At first, Jennie Landsman didn't think anything of it when her “laid back” son Benny wasn't meeting his developmental goals. But when, at 7 and 8 months, he still wasn't able to roll over, sit up, or support his head on his own, she became worried.

So Jennie took Benny to several neurologists.

In August 2017, she learned that Benny suffered from Canavan Disease, which is a neurological disease that usually gives affected children a lifespan of 5 to 10 years, according to People. Even more, she learned that Benny's newborn baby brother, Josh, also suffered from the disease.

Jennie told People how she felt when she received the heartbreaking news:

“Every time I held either one of my babies, every time I rocked them to sleep, I couldn’t stop thinking, ‘How many more times will I hold my baby?’”

After being told that the disease did not have a cure, Jennie Landsman and her husband, Gary Landsman, were determined to take action to save their sons. Jennie searched the Internet and received contacts of people who have knowledge of Canavan Disease. She found information of a gene that will likely seize and reverse the symptoms of the disease.

Because the therapy costs $1.2 million, Jennie and Gary set up a GoFundMe page in November to help with the cost. Over the next six months, they were able to raise $1.15 million.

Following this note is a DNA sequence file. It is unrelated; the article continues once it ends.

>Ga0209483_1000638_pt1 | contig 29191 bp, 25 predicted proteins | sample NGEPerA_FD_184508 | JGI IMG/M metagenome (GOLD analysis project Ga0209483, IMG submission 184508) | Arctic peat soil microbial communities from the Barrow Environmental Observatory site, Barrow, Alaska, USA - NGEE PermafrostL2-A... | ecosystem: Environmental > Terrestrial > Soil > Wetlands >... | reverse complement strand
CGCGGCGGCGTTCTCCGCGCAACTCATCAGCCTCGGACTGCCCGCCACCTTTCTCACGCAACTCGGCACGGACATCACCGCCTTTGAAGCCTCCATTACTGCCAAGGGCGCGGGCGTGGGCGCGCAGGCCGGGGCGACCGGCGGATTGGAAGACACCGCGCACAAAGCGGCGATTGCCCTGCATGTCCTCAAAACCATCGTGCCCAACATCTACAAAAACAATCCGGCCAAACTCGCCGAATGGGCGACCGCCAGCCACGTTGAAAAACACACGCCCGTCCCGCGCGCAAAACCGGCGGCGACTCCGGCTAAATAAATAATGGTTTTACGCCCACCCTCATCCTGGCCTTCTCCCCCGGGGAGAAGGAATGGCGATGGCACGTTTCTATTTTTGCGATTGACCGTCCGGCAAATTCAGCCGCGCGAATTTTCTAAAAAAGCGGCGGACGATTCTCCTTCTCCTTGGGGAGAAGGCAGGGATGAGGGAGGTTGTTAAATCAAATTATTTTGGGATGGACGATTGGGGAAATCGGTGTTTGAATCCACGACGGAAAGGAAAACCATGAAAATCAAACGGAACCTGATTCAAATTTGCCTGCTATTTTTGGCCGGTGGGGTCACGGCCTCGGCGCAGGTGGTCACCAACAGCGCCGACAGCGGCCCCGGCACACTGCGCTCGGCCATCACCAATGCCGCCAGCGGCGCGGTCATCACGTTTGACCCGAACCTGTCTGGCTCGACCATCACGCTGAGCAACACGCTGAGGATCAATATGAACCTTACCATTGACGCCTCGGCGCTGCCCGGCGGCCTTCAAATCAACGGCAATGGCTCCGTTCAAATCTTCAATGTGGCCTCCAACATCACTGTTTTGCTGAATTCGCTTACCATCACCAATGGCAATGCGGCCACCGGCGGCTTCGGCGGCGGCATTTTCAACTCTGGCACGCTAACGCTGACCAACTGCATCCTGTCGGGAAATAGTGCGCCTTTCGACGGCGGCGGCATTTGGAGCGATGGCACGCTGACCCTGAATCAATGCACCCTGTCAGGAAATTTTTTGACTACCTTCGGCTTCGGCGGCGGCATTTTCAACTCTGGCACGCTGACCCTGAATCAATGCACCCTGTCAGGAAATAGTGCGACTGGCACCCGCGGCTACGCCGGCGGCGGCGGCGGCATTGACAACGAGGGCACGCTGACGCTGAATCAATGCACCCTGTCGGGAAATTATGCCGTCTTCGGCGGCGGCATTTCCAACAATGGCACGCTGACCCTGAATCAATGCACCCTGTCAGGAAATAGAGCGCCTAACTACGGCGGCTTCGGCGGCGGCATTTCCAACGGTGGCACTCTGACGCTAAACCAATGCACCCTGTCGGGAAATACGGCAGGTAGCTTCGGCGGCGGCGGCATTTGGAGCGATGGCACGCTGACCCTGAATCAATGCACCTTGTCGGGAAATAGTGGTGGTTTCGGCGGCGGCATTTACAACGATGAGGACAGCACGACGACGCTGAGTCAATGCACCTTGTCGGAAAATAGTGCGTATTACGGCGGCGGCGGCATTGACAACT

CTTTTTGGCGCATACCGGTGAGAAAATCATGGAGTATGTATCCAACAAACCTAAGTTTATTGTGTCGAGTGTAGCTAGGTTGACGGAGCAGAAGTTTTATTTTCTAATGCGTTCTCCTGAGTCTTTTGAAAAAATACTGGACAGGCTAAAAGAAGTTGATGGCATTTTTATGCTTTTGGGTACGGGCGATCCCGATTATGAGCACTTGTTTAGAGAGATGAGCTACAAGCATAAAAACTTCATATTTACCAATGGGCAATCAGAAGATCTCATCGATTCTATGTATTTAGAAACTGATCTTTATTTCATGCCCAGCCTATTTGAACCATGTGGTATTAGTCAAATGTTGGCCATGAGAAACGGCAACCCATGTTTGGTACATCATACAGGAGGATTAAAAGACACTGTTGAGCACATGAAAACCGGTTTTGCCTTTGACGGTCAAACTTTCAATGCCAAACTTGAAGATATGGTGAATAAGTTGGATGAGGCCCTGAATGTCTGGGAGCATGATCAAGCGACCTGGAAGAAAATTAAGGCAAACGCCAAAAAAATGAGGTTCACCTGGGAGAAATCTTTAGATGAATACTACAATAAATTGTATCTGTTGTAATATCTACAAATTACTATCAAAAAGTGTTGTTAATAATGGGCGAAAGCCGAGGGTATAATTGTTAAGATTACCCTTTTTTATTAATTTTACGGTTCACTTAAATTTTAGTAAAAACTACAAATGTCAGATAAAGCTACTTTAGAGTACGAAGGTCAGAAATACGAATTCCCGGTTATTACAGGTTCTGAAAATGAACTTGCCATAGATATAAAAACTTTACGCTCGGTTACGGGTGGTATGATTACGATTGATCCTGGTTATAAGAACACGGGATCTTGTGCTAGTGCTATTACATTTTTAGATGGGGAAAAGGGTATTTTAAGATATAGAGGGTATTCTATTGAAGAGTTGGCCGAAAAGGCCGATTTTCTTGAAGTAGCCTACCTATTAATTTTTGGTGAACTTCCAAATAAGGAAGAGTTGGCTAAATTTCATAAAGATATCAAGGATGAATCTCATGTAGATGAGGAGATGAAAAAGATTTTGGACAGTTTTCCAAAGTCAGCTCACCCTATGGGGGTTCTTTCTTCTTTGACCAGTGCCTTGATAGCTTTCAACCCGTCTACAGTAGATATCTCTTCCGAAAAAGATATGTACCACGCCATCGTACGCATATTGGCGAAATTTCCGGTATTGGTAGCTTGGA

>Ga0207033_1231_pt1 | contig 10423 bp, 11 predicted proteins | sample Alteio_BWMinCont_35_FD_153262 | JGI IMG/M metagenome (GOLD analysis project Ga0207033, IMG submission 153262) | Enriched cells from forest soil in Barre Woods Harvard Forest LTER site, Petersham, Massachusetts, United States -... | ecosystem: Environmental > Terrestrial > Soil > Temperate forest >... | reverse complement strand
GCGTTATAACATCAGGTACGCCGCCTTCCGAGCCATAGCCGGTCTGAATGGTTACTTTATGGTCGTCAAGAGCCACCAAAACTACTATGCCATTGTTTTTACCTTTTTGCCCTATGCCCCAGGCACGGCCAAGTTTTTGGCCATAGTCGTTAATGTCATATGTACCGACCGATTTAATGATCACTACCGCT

Additional costs for the surgery came up, causing Jennie and Gary to raise the GoFundMe to $1.5 million. This will cover the cost as well as pay for MRIs and surgeries for other children to receive this special treatment.

Canavan Disease is a neurological disease that begins in infancy and progresses until it becomes fatal. A lack of an essential enzyme causes deterioration in the the brain and makes it unable to transmit nerve signals.

Children with this disease cannot walk, talk, crawl, or sit. Symptoms of this disorder include:

  • Increasing head circumference
  • Lack of head control
  • Reduced visual responsiveness
  • Abnormal muscle tone

According to the National Organization for Rare Disorders, the disease affects all ethnic groups, however, is more frequent amongst people of Jewish descent. The risk for a child born with Jewish descent is between one in 64,000 and one in 13,456. In other populations, carrier frequency is not known.

Jennie said they are “grateful” for all of those who have supported them during this difficult time. The family plans to give additional money raised to other children who are in need of this treatment. Jennie said:

“We have been given so much that we want to give back, too.”